In Part 2 of this three part series, Finlay discusses the lives of women in Bangladesh in the aftermath Cyclone Aila, 2009, as well as the benefits to women of owning their own land.
This is the first instalment of a three-part report on the state of women in agriculture on Bangladesh’s southern coast in November/December 2010. In Part 1, Finlay covers the first village he encountered, Chakbara, where Bangladeshi woman, Monowara, describes life as a tiger widow.
Mubashar Hasan examines the rise of ‘rockization’ and Global political Islamist parties as conflicting aspects of globalization in Bangladesh. He argues, “unavoidable discursive transnational forces of globalization disrupt the nature of traditional culture, social boundaries and foster the rooted cosmopolitanism within Bangladeshis where agents for consumer cultures and rebels of globalisation who themselves are products of globalisation, are maneuvering.”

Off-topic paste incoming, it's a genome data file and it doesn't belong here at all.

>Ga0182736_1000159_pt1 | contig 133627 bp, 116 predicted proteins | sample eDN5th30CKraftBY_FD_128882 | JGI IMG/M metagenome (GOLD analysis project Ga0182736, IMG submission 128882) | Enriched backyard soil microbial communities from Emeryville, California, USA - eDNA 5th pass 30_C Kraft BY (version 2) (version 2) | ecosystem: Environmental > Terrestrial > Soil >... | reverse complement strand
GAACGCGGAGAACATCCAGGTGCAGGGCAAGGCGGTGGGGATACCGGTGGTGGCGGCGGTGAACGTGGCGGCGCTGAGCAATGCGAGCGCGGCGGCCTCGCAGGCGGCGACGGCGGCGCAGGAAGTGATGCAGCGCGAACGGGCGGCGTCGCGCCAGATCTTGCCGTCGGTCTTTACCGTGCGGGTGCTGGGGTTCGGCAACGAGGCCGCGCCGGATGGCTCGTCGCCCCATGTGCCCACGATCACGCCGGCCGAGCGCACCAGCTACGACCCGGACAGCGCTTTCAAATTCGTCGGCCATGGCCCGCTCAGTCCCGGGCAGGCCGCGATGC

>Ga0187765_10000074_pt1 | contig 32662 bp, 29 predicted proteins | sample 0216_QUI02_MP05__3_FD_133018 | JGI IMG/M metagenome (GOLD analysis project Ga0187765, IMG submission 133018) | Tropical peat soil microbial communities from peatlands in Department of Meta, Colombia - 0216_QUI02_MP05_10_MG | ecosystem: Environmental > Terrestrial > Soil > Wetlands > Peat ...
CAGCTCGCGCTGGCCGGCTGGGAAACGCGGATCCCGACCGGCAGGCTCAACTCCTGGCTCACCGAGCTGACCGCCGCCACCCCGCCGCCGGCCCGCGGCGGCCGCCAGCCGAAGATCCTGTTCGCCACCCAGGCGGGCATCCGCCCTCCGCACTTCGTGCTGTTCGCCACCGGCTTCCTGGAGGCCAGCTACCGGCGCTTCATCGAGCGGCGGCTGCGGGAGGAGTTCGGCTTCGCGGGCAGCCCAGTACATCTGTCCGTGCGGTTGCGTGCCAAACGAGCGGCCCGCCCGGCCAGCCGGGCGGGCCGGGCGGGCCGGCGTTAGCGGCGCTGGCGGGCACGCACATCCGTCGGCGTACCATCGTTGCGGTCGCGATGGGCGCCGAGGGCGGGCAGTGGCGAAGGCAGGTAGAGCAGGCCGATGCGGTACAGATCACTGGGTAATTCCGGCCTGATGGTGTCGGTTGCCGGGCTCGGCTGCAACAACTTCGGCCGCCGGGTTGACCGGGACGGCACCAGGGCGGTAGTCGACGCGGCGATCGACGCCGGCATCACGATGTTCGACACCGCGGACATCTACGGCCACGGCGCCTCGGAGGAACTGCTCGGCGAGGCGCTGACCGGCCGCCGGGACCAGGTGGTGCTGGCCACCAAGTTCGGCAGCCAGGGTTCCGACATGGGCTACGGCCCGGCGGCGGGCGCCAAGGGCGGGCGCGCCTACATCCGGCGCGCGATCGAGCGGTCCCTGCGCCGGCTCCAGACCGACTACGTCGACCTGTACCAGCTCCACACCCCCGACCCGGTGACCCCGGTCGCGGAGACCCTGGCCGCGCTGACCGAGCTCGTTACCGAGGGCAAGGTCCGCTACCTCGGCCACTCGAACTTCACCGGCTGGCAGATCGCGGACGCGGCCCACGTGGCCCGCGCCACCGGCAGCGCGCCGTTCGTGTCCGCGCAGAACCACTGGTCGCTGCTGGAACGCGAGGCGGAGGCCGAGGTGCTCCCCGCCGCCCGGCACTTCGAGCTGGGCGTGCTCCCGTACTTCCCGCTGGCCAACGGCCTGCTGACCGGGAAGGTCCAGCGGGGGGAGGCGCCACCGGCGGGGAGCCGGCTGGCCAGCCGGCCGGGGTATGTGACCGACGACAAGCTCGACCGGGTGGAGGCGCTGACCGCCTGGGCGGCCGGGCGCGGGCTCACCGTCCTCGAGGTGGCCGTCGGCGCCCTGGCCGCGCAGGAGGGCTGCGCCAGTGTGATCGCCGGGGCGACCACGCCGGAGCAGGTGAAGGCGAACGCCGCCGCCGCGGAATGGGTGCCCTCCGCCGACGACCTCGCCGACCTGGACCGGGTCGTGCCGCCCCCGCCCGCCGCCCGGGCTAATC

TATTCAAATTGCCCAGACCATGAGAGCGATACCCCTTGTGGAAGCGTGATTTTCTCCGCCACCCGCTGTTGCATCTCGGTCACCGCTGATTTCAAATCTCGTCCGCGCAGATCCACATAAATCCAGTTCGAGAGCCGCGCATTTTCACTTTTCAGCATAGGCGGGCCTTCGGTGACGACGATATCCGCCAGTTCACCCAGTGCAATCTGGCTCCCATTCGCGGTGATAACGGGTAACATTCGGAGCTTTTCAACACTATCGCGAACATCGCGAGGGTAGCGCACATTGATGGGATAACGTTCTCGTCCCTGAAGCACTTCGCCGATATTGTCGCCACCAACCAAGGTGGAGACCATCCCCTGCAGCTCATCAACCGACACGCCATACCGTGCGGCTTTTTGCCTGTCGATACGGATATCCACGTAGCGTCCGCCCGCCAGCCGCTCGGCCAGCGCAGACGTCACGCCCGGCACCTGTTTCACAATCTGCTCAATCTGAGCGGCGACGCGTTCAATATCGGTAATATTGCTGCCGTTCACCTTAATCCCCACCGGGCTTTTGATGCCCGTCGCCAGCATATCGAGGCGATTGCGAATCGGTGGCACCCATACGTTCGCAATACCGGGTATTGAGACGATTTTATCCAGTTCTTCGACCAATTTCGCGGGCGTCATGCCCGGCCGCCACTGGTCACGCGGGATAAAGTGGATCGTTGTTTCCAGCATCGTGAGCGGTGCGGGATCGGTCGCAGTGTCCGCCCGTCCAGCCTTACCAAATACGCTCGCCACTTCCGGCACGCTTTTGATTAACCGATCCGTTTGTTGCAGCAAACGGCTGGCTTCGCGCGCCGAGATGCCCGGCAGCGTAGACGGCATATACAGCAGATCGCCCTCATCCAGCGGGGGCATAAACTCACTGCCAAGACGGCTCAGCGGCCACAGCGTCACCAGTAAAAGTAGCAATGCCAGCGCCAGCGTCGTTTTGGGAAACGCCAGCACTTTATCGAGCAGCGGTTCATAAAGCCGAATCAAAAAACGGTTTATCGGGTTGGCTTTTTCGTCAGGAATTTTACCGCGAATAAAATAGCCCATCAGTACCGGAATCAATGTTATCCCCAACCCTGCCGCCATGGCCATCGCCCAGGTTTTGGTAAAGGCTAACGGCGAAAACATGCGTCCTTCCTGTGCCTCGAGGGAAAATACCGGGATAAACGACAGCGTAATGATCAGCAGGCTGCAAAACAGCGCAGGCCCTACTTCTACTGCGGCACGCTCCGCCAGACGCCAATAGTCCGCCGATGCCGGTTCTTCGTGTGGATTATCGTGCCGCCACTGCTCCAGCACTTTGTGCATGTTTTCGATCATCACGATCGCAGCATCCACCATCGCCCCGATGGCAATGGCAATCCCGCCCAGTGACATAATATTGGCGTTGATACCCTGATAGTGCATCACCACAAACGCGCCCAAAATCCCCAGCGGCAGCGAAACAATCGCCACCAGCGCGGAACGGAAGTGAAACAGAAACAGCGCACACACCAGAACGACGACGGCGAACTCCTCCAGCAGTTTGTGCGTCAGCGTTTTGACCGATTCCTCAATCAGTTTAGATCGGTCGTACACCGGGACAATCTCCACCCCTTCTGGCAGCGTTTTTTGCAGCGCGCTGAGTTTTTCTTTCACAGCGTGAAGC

There are no Muslims in Bangladesh, or alternatively there are many Muslims in Bangladesh. What this question actually refers to is the confusion about either a political, or a religious ideology within the political parties in Bangladesh. Therefore, an expectation for a secular ideology, or a religious ideology in Bangladesh’s politics, considering the contemporary political situations is highly challenging, and ultimately impossible.
A London Based British Bangladeshi journalist Mr. Muhammad Abdul Hye Ibne Safi presents an insightful evaluation of the growing partisanship in Bangladeshi journalism and its negative impact on British Bangladeshi media in the UK, set against the backdrop of two most talked about political events of Bangladesh in 2013- The International Crimes Tribunal (ICT) and the Shahbagh Movement.